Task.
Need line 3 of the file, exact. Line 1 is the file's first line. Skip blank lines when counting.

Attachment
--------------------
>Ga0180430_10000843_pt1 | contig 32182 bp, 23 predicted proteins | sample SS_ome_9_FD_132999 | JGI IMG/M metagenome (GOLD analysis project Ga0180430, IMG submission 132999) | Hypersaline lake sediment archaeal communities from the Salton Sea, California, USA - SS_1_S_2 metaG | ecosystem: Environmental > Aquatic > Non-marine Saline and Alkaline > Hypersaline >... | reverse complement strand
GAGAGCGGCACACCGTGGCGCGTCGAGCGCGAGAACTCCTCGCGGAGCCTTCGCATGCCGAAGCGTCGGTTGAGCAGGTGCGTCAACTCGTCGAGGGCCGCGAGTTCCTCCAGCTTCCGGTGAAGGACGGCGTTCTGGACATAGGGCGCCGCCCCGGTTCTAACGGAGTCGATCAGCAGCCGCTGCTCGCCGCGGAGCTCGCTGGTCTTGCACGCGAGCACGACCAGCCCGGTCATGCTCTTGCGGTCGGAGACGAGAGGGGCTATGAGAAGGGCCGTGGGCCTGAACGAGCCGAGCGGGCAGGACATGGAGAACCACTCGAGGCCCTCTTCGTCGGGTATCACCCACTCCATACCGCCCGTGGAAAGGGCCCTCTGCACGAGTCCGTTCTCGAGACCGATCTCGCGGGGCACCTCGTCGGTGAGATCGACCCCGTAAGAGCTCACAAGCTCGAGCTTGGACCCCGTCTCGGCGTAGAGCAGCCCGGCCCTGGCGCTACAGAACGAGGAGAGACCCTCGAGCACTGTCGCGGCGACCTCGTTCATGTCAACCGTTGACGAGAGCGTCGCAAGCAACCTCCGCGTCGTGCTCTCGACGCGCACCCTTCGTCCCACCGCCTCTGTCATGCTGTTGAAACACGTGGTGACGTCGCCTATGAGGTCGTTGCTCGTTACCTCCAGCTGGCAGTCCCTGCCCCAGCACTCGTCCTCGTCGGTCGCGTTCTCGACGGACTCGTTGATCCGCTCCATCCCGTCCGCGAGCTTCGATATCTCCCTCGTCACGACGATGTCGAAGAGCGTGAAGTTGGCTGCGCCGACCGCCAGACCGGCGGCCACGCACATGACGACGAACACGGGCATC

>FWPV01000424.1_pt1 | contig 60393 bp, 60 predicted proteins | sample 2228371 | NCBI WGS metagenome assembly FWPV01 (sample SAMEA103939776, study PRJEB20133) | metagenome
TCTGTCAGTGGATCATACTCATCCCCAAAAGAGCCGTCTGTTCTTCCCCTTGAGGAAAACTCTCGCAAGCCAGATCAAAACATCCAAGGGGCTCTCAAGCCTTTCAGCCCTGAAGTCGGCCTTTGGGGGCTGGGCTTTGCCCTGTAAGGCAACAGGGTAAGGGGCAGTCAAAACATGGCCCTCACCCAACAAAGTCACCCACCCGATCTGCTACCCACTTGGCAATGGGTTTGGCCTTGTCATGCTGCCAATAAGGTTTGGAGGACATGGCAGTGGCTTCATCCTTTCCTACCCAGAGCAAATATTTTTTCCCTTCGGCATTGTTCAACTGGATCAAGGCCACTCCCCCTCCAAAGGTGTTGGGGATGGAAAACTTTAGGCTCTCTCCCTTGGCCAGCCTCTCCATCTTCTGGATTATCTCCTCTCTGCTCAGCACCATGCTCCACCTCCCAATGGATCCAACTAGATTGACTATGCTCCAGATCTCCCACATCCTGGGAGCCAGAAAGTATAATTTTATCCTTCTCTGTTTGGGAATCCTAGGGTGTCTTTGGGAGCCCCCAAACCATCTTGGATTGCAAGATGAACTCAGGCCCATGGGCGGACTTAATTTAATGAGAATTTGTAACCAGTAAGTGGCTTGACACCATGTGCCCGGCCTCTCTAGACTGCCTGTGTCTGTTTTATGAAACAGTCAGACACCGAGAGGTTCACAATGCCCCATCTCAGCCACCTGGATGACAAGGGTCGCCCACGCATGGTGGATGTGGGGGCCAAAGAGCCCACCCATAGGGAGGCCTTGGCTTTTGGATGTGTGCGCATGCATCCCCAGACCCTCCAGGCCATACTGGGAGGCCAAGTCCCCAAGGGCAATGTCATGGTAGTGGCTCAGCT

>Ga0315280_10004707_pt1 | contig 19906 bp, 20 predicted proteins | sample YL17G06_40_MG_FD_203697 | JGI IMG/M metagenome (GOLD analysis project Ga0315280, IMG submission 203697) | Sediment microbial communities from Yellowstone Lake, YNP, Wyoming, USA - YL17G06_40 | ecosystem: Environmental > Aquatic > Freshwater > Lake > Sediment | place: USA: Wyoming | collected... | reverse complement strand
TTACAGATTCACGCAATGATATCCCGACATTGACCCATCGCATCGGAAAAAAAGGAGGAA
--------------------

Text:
>FWPV01000424.1_pt1 | contig 60393 bp, 60 predicted proteins | sample 2228371 | NCBI WGS metagenome assembly FWPV01 (sample SAMEA103939776, study PRJEB20133) | metagenome